Sprint (NYSE: S) CEO Marcelo Claure said that the company has added postpaid handset customers for four months straight through August, the first time the carrier had done that in 40 months. Claure said that was one clear sign that the company's turnaround is taking root, and he vowed that by the end of 2017 he wants Sprint to be ranked No. 1 or No. 2 in network performance in at least 80 percent of all major markets in the U.S. Claure said in May that he wanted to achieve that in 18 to 24 months, so his new timeline is pushing that goal back by several months.
Speaking at the Goldman Sachs Communacopia conference, Claure said that Sprint's churn is down to a record low and that it is one of the most important metrics to look at. In the second quarter Sprint's postpaid churn was 1.56 percent, compared to 2.05 percent for the year-ago period and 1.84 percent for the first quarter. Claure said Sprint's churn numbers should continue to improve because of the company's improved network quality, its pricing and its handset leasing program.
"I think from a network perspective we're getting better dramatically," he said.
In terms of pricing, Sprint is the leader in terms of value, Claure said, even if that is not yet the consumer perception. And, he noted, Sprint led the way on smartphone leasing, which T-Mobile US (NYSE:TMUS) and Apple (NASDAQ: AAPL) have since adopted.
Claure said that he thinks Sprint's "iPhone Forever" program, under which customers can trade in their old iPhone any time a new one comes out and start a new leasing agreement, will be a big hit with the forthcoming launch of the iPhone 6s and 6s Plus. However, for the time being, Sprint is still offering subsidized smartphones with two-year contracts.
Indeed, Claure said that Sprint customers can go to Best Buy or Target stores and get a new Sprint iPhone for $1 with a two-year contract. However, he said that in the future Sprint might embrace a leasing-only model, a softening of his earlier reported stance. "So we're going to continue to push for subsidy for the time being towards the end of the year," he said, according to a Seeking Alpha transcript of his remarks. "And I think the future of Sprint might be to potentially be a leasing company only and we're going to continue to evaluate that, but that's going to be our primary way to go market."
Claure said that in the past quarter Sprint grew the number of customers with prime credit by 47 percent among its gross handset additions. Claure said that Sprint will continue to raise the bar on credit quality because that translates to lower churn and higher profitability.
Sprint has also been growing handset sales because of increased distribution. The company bought 1,435 RadioShack stores and also operates its Direct 2 You initiative, where Sprint employees drive to customers' homes to set up their phones. Claure said these efforts are still ramping up; he said only 10 percent of the RadioShack stores have Sprint signage out front. He also said Direct 2 You is in 22 markets and will continue expanding. However, Claure said these efforts are very cost-effective ways to expand distribution because Sprint only pays 20 to 25 percent of the rent in RadioShack stores and that operating a car is much less expensive than opening a new store.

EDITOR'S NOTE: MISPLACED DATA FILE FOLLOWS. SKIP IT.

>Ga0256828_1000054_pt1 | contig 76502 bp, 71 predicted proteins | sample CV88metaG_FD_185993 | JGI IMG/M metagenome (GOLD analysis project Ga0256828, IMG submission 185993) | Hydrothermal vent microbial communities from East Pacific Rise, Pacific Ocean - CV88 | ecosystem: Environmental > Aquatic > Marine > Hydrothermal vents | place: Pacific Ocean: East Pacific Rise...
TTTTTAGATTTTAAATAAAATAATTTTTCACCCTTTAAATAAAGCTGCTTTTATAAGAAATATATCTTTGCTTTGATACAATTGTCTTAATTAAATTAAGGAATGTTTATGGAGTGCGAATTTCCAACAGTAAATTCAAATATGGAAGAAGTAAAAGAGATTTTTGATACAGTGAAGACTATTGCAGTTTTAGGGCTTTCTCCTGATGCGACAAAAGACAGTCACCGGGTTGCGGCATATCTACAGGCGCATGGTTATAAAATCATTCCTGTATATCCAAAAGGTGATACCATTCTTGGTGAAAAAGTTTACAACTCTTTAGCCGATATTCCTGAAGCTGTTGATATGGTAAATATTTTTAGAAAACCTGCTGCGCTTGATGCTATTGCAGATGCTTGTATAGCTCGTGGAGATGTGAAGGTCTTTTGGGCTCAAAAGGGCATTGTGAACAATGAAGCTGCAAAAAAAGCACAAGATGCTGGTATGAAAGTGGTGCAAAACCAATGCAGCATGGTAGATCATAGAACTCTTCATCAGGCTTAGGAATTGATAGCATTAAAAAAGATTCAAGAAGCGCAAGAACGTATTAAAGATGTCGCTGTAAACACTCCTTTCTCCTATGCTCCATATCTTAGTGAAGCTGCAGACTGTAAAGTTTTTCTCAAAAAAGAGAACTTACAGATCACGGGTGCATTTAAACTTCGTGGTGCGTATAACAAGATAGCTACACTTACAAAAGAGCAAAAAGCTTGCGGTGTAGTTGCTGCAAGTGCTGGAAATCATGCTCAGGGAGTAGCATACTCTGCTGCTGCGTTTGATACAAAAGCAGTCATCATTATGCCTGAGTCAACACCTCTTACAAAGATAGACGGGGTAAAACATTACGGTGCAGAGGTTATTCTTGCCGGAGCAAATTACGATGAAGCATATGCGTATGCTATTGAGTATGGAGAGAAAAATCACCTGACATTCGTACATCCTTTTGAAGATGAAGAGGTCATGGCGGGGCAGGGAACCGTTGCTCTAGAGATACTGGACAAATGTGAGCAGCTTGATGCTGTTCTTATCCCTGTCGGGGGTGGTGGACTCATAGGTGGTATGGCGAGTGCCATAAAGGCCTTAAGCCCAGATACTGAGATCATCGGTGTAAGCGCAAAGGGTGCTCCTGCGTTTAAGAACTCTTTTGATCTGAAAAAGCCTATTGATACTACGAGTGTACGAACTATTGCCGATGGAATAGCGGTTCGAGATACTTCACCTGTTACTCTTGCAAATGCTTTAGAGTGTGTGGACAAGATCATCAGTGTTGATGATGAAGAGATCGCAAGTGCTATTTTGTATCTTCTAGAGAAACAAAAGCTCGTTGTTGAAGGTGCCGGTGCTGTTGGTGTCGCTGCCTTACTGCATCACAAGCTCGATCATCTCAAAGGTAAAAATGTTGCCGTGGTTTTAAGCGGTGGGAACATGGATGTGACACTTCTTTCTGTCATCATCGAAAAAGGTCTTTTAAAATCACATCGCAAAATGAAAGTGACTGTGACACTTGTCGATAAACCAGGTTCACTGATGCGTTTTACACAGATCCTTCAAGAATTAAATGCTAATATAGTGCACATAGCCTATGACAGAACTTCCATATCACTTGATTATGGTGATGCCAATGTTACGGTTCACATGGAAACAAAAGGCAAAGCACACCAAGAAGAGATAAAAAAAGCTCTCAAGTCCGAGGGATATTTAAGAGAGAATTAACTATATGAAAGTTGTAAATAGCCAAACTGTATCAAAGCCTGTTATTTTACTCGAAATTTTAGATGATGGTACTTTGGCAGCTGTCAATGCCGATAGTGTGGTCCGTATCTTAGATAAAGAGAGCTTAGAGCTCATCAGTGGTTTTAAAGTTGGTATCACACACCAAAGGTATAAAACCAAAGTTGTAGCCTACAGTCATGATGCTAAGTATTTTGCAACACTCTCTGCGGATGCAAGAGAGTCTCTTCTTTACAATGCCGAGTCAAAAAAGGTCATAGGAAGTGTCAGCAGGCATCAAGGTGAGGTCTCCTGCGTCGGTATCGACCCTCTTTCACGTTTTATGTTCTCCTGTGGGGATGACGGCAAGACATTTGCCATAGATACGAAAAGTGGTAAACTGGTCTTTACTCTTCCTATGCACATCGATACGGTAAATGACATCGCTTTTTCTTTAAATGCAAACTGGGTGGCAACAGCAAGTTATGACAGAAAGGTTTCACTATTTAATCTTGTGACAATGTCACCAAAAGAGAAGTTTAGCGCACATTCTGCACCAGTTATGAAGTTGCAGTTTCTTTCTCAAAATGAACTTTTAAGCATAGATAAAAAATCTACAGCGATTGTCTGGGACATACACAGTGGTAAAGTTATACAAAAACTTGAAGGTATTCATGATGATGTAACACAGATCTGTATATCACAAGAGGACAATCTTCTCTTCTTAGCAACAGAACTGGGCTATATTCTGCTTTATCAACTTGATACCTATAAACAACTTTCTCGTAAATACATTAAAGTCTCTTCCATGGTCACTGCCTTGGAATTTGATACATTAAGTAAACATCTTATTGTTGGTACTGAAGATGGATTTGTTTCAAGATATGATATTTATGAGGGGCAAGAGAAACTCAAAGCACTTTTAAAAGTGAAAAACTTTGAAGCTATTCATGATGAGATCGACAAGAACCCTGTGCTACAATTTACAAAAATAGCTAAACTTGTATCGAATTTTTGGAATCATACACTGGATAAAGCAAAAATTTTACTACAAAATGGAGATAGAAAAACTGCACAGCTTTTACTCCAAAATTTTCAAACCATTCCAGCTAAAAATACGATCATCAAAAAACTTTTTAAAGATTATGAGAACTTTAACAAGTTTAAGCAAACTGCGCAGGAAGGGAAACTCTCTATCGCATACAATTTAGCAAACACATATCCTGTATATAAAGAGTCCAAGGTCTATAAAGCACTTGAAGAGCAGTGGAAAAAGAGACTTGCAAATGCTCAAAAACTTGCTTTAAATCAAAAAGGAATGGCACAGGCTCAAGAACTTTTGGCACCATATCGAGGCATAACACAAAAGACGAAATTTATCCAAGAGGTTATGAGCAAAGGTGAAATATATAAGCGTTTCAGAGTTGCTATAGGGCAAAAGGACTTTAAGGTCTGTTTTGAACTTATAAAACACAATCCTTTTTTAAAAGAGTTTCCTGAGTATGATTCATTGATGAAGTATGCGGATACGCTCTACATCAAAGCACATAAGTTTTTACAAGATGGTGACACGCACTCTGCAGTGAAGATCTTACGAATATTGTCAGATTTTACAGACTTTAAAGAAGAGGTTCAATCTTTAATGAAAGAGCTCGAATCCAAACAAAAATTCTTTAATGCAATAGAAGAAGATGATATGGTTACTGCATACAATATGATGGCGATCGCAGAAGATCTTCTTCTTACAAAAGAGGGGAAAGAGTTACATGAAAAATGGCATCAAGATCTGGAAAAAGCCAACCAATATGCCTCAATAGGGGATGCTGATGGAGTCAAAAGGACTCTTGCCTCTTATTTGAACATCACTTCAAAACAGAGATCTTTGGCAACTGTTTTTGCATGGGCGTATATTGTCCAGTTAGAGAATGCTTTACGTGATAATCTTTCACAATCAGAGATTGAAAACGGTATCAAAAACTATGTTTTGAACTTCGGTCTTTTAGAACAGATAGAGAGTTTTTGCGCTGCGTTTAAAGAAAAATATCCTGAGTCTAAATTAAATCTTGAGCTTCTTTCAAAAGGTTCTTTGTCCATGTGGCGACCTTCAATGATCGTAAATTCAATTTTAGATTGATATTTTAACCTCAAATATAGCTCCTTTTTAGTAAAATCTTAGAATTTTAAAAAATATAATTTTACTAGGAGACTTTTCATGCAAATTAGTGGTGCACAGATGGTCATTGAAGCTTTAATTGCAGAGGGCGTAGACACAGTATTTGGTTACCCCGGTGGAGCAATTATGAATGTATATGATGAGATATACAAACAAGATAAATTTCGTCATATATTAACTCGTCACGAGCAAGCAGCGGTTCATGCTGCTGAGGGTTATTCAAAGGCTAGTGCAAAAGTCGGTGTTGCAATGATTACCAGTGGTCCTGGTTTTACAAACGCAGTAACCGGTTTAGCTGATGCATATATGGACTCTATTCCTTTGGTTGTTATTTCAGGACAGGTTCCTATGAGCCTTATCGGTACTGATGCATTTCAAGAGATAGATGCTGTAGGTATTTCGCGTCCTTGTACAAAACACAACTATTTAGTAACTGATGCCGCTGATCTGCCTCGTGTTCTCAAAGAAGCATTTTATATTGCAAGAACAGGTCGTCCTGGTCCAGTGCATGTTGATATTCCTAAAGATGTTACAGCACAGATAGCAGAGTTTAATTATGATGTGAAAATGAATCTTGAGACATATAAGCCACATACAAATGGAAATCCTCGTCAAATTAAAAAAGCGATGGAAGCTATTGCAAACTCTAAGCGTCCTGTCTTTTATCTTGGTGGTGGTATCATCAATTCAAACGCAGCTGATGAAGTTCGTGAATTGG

Claure also fleshed out Sprint's network densification plans. He said "virtually all" of Sprint's existing macro cell sites will be upgraded to support 800 MHz, 1900 MHz and 2.5 GHz for LTE. Sprint plans to deploy thousands of new macro sites and initially tens of thousands of small cells.
Claure said that Sprint will not use traditional network vendors or tower companies for its deployment, and will convert capital expenditures into long-term operating expenses. He also said Sprint has "a lot of flexibility" in backhaul, and that using its 2.5 GHz spectrum for backhaul is one of several elements to the company's backhaul strategy. Sprint plans to leverage its spectrum position -- with 120 MHz of 2.5 GHz spectrum in 90 of the top 100 markets -- as well as the densification and carrier aggregation to improve its network across the country.
"We have a plan, we review that plan on a daily basis and we're executing it properly," he said.
Claure also said that in the next few weeks Sprint will announce whether or not it will participate in next year's incentive auction of 600 MHz broadcast TV spectrum. He said Sprint thinks its current spectrum position allows it to have a network that will be No. 1 or No. 2 in the next two years.
Additionally, Claure said Sprint's management team has a "line of sight" to when the company will be generating positive free cash flow, but he declined to set a date publicly. He did say Sprint's finances will benefit from the leasing companies it is setting up with parent SoftBank and other companies to finance the leasing of handsets and network gear.
Sprint is finalizing the structure of the handset leasing vehicle now, and once it's running the firm will lease devices to Sprint at the same price that it is offering the devices to customers. In other words, if Sprint pays Apple $600 or $700 for an iPhone, the leasing company will then give that same amount of money to Sprint and finance the residual value of the device. Claure said Sprint will unveil the leasing vehicle for network gear shortly after the one for handsets is announced.
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Correction, Sept. 18, 2015: This article incorrectly stated that in the past year Sprint grew the number of customers with prime credit by 47 percent among its gross handset additions. Sprint CEO Marcelo Claure said it grew that much in the last quarter.